Dear Amy: My friend is an alcoholic. Sometimes she tries to stop drinking.
In addition to the alcohol, she seems to be addicted to an abusive relationship.
When she is with the man, he verbally and physically abuses her, and she calls friends and parents for help, apparently truly frightened for her life.
He has threatened her family, too. He is a scary guy.
If someone steps up to rescue her, she plays with getting sober, may or may not find work, etc. Then the guy calls her, threatens to have her arrested on ridiculous charges, and “forces” her to return to him.
This cycle repeats itself. When she is sober and away from him, she appears to see how destructive the relationship is. But he always sucks her back in.
How can I (and her other family) help, other than prayer?
Do we continue to “rescue”? Do we leave her with him, knowing she could end up dead? — Longtime, Worried Friend
Dear Worried Friend: This is an exercise in powerlessness and patience.
You cannot physically remove your friend from this abusive relationship, and so your task is to love her as much and as well as you can — patiently and without judgment.
Enabling can sometimes feel like rescue, and you should learn the difference. But yes, when she reaches out for “rescue,” you should do your best to respond.
Tell her you are worried about her. Tell her you are there for her. Tell her this doesn’t change the way you feel about her. Ask her if she is ready to get professional help, and then have the address and number for the Domestic Violence Hotline on hand: thehotline.org (or call 800-799-7233).
Dear Amy: My daughter is 32 years old. She and my son-in-law tied the knot recently after six years together.
He was diagnosed with stage 4 colon cancer last year. They lived 700 miles away from us, but recently moved back home. He is doing well with his treatments and is progressing better than expected.
I am sure my daughter being present and supportive is a huge part of his medical success. She didn’t work before he was diagnosed — and still doesn’t.
He has been able to continue to work throughout, so they are solid financially. People often ask me what she “does.” Does she work outside the home? No. She works in her home; she’s a housewife. She takes care of the house, her husband, their animals, etc.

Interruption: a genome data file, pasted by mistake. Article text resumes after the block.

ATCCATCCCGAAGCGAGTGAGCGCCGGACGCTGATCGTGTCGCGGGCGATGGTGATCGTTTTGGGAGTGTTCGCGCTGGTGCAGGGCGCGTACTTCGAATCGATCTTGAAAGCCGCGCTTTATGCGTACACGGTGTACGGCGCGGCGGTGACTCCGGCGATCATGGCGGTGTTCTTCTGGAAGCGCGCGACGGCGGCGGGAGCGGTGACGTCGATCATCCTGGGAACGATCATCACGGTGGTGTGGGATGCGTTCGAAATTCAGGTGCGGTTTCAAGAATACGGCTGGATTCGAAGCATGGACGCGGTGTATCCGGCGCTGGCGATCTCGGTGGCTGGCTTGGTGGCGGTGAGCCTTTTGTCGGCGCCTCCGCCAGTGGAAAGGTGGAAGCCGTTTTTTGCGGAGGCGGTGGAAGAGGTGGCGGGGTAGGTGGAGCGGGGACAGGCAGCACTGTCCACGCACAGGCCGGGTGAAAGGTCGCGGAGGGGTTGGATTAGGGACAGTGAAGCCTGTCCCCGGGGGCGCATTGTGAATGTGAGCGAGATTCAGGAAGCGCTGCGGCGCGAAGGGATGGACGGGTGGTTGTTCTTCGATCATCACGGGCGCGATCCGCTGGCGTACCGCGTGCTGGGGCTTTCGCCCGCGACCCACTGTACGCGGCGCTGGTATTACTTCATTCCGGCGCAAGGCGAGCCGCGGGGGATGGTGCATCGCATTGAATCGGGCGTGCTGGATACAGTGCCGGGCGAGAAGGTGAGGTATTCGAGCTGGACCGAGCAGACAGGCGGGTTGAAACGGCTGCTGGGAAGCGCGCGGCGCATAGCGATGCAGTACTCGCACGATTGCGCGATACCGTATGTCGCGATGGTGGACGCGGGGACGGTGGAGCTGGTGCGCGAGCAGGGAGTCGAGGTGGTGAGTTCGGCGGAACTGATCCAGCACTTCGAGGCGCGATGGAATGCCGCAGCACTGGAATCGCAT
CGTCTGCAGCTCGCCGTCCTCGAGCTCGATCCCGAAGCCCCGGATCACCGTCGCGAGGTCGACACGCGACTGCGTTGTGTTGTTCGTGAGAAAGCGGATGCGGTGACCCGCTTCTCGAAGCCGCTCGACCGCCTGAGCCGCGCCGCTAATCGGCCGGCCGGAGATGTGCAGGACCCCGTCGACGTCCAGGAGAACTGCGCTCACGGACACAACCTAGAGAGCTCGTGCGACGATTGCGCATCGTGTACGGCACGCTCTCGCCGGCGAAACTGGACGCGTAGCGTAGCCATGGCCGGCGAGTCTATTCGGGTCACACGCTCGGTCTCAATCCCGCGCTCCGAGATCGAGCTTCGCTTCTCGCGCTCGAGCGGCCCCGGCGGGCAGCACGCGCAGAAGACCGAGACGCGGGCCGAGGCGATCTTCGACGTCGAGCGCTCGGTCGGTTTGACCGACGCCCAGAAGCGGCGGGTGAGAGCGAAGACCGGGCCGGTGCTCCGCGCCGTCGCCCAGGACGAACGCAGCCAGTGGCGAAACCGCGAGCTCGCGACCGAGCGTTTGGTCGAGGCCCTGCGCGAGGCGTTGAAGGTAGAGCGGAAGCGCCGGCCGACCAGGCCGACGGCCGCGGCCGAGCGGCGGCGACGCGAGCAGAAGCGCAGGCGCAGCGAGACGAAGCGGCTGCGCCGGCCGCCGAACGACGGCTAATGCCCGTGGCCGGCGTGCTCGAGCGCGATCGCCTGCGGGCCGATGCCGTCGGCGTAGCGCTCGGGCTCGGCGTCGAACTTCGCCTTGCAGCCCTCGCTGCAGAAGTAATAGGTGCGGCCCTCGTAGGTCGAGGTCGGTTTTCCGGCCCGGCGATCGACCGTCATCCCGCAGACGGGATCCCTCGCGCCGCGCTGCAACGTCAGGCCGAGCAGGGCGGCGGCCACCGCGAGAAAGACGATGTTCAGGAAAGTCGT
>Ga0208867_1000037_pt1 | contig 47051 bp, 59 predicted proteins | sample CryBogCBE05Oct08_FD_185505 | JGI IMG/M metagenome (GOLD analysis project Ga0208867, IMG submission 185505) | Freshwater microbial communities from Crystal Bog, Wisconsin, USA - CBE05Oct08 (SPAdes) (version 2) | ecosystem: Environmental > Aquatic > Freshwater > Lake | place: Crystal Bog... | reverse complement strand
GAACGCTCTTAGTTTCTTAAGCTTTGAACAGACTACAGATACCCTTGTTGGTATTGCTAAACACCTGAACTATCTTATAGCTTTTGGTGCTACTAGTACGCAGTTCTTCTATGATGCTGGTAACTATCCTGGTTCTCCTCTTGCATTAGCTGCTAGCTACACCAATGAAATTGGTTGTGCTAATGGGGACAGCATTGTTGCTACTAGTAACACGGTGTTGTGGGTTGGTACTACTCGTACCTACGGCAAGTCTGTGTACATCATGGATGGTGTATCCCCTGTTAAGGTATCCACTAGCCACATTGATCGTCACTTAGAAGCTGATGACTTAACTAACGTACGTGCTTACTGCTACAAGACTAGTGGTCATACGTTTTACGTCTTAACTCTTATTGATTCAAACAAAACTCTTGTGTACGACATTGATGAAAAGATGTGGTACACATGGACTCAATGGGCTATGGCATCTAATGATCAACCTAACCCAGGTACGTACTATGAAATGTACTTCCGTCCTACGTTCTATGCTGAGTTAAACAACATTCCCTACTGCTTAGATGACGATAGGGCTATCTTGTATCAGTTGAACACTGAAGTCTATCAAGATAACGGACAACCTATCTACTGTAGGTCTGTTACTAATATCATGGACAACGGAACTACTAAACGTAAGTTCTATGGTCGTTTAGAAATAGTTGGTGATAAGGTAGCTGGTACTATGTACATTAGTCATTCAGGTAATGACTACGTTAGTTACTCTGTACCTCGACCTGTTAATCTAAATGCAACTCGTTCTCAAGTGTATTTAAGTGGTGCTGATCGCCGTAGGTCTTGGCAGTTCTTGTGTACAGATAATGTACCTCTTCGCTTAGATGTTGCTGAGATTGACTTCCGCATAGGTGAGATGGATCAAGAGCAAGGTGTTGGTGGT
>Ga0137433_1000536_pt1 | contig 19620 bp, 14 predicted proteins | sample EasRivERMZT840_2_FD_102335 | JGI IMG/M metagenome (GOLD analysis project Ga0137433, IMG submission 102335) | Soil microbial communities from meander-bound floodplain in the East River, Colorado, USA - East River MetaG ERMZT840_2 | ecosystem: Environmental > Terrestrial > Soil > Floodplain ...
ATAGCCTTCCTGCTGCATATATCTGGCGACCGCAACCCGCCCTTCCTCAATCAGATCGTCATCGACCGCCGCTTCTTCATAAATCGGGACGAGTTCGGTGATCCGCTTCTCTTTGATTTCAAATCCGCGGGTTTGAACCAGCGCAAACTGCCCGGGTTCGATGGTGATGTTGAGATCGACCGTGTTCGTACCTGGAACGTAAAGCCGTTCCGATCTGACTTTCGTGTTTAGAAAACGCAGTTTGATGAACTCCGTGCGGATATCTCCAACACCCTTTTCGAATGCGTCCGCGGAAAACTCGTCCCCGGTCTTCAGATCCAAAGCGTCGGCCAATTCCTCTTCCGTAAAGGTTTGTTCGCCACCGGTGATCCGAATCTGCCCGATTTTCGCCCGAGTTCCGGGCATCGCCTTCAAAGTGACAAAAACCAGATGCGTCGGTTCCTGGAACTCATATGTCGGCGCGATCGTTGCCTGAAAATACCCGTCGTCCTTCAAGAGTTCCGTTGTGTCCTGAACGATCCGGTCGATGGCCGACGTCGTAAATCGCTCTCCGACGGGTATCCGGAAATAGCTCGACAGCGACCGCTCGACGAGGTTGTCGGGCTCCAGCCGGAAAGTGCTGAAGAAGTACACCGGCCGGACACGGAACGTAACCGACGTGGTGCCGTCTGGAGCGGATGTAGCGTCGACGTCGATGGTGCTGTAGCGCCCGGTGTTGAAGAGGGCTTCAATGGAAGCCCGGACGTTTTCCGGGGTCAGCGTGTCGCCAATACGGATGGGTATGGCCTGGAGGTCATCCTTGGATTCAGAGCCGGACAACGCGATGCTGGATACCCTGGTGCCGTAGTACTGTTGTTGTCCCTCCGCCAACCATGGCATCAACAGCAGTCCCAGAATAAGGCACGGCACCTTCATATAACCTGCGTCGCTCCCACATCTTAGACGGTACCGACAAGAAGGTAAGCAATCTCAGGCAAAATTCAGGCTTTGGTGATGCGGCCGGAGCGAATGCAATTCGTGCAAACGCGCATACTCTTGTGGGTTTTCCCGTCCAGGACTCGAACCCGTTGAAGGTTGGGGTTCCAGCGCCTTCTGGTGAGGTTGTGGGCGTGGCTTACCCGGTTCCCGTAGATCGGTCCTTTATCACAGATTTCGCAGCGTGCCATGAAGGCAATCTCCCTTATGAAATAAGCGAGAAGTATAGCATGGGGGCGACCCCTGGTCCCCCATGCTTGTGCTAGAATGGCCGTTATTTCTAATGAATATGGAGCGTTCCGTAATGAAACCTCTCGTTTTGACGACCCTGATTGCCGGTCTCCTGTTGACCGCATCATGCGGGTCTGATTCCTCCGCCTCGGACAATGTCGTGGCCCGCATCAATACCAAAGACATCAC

I find myself being dumbfounded by the responses I get when I tell people that.
Where is it written that a woman has to work outside the home to be valuable?
I am becoming defensive. How can I answer this question differently in order to get a different reaction? It really irritates me. What’s wrong with being a housewife or a stay-at-home mom?
I would have loved to be able to do what she’s doing. — Stumped in Alabama
Dear Stumped: Many moons ago, (pre-child), I interrupted my career for a period where I spent my time taking care of myself, husband, hearth and home.
When asked what I did for a living, I would respond that I was a “housewife,” which seemed to annoy people, who tended to respond with a version of: “Oh, I’m sure you’re not just a housewife.”
I think the term “housewife” is loaded for some people because it describes someone who is defining herself through an inanimate object (house) and another person (wife). But I liked the term, partly because I liked the life. When my “housewife” descriptor bugged people, I would correct it and say, “Sorry, I mean ‘domestic engineer.’ ”
It is NOT written anywhere that a person must define their value only outside the home. I was raised by a hardworking and professionally successful single mother, who always said her favorite and most rewarding job was during those years when she was exclusively tending to home and family.
You cannot change the way people react to the way you describe your daughter’s life.
The point is that no one who likes her honest, productive and fulfilling life should feel the need to apologize for it.
Nor should you.
Dear Amy: A woman signing her letter “Protected Secret” wondered how to disclose her long-ago rape to her fiance.
Thank you so much for your compassionate answer. I had a similar dark secret and chose to disclose it through writing a letter, which I asked my boyfriend to read. He is now my husband. — Been There
Dear Been There: I like your approach.
You can email Amy Dickinson at firstname.lastname@example.org or send a letter to Ask Amy, P.O. Box 194, Freeville, NY 13068. You can also follow her on Twitter @askingamy or Facebook.